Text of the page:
Scandinavia and the World
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Comments #9821556:


Isdaril

33
Armed to immobilize 6 9, 6:38pm

@comrade_Comrade "Failures of law enforcement in US are localized." Then only allow guns in those places, not everywhere. Only allow guns where they have a purpose, not everywhere.

"In early sixties USSR had very little personal car ownership." Sure, and a thousand years ago nobody used other means of transportation than feet or horses. Nobody used a freezer to stop his food from rotting or a computer to store data. Also no one used bulldozers or cranes to build castles (though thousands died to build them). No one used electricity, gaz or coal to stop oneself from freezing to death. And they somehow managed, they didn't have the same life expectancy nor the same comfort but they managed. But because it happened in the past doesn't mean it would be easy for current humans to live that way again... Our society is not organized the same way, it has adapted to those fast means of transportations and if you prevent humans to use them a lot of them will simply die (here i'm talking about trucks) or deperish (here i'm talking about cars)

"Economic impact from ban on guns will be minimal". There are currently 393 millions handguns in the hands of US citizens (according to wikipedia at least), 392 millions of those are posessed without a license. This doesn't seem like a small business to me...

"One of the major pro-gun arguments (law disarms honest people, lawbreakers will have guns anyway) holds up". No it does not, you only see what you want to see there, an other explanation is that Russia is more violent than the USA but because people can't get easily hold of a gun they don't manage to kill themselves that easily. Would you allow them an easy access to guns, homicidal rate would skyrocket. I'm not saying your explanation is necessarily wrong, but there are many other explanations to those facts. And again, I'm still not certain of the relevance of comparing USA and Russia. Don't forget there is a big correlation between violence and poverty (PIB/person) and Russia and USA don't really play in the same league there so it is expected from Russia to be more violent than the USA in the first place.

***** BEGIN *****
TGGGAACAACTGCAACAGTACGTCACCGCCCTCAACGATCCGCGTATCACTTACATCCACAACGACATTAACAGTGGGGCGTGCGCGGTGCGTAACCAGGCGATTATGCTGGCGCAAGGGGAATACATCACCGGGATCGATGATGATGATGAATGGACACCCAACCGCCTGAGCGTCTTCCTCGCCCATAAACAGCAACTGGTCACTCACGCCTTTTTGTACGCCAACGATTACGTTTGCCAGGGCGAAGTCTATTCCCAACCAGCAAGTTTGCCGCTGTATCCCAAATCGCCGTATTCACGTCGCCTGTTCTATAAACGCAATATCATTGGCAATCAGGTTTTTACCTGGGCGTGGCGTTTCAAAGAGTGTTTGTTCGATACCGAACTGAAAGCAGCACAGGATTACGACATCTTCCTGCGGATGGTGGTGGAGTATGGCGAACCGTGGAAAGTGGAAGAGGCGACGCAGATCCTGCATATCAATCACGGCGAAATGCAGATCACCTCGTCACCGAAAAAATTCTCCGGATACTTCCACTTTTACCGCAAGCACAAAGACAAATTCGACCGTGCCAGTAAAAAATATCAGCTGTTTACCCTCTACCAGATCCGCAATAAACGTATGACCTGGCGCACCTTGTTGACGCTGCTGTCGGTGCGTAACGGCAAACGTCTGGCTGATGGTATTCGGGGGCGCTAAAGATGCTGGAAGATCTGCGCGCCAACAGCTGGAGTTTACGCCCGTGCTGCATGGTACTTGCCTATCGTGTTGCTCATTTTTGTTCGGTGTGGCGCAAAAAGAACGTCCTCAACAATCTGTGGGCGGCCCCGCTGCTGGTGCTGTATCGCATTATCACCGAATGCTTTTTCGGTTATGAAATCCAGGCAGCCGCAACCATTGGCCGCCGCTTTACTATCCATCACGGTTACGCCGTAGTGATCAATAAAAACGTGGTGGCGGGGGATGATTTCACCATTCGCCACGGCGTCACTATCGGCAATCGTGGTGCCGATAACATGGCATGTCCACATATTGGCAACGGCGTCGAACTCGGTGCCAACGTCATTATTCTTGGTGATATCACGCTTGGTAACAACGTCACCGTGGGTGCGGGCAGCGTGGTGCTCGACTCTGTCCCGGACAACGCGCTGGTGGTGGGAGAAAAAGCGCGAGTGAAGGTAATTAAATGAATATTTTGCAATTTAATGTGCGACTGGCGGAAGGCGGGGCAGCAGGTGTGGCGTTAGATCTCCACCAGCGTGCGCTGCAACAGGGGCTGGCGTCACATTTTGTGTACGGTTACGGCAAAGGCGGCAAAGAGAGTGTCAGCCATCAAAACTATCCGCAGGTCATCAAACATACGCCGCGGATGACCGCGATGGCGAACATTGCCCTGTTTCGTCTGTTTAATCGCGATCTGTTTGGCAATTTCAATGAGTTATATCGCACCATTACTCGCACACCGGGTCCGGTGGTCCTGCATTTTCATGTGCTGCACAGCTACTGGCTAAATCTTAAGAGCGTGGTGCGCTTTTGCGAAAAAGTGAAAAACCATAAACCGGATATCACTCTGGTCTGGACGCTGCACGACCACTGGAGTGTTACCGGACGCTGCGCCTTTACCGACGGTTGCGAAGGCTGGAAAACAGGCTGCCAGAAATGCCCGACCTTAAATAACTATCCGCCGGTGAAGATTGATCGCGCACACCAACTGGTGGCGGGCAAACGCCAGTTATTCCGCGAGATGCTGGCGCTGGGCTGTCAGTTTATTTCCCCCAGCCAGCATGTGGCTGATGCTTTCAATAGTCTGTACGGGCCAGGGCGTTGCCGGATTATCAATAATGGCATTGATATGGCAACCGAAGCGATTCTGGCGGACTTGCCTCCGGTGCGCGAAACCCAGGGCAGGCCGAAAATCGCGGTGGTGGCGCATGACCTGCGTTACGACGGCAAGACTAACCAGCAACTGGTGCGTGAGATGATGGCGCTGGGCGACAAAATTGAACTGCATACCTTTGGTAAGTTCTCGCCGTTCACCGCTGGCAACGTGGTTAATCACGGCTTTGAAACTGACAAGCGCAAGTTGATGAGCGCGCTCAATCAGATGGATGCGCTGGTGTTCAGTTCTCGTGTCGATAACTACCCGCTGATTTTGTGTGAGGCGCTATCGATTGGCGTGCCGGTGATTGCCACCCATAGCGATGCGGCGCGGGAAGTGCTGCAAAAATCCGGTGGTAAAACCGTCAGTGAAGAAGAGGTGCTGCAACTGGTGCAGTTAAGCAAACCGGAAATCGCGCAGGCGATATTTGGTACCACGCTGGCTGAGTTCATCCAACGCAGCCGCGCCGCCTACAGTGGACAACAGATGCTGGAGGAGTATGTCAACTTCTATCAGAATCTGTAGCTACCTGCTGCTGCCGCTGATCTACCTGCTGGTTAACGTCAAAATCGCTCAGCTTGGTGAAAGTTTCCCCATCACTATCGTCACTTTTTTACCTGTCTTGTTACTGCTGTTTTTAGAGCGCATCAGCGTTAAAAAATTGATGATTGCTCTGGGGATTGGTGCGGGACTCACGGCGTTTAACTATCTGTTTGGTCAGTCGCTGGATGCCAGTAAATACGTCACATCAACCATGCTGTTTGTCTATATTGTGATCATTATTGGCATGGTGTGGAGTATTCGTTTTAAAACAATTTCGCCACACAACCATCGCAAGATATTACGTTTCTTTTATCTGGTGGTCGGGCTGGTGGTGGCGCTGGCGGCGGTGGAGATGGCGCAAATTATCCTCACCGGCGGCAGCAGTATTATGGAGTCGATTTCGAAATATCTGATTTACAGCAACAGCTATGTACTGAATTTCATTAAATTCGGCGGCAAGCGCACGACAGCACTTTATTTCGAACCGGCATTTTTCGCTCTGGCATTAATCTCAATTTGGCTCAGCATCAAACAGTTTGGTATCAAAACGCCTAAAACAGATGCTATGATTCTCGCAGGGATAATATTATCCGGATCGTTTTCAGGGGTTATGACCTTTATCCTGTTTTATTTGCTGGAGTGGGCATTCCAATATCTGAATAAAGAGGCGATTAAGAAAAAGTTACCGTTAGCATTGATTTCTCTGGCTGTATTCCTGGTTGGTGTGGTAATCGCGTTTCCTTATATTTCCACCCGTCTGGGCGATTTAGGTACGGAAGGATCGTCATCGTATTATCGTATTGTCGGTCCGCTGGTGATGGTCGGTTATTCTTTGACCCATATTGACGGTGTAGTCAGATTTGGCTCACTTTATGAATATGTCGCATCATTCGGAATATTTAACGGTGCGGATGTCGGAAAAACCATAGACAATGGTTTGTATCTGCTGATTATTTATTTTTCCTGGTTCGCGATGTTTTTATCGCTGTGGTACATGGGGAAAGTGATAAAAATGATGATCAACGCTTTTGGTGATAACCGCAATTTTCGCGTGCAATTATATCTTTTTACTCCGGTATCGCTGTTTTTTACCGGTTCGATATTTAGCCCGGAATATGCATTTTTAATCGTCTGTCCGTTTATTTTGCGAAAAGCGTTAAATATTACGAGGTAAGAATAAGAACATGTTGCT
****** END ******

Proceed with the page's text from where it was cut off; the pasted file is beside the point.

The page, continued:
"Another important point is while handguns are virtually unavailable for civilian use, number of murders in general is higher." Exactly, because gun regulations are not (if they are at all) the only variable that can explain violence.

"While I'll stay away from speculations about political system". Well this one seems easy enough : if you increase the control on people's behaviour the more extreme elements of the society will have less room to do as they want (just like everybody else). It's the classic "freedom vs security" argument. That is why I said it makes sense though it feels wrong (because we always want to see freedom as a good thing).

"I would also say that Muslim countries had a steam release valve of quasi-religious local conflicts like Afghanistan, Iraq, Chechnya or Syria, which absorbed some particularly dysfunctional individuals, but I have no idea if it has any measurable effect." Well the author states that a lot of countries that have an "inexplicably" (inexplicable means that his model gives higher violence rates for these countries than what they really arenot that they have a very low violence rate, USA and Russia are in that same basket of inexplicable rates, but they are on the high side, both should be less violent than they are. It doesn't mean anything special just that we probably miss some variables to completely explain the data) low violence rate are muslim. Maybe this could be an explicative variable that works only in certain muslim countries that had their violent elements deported in other places (or maybe not).





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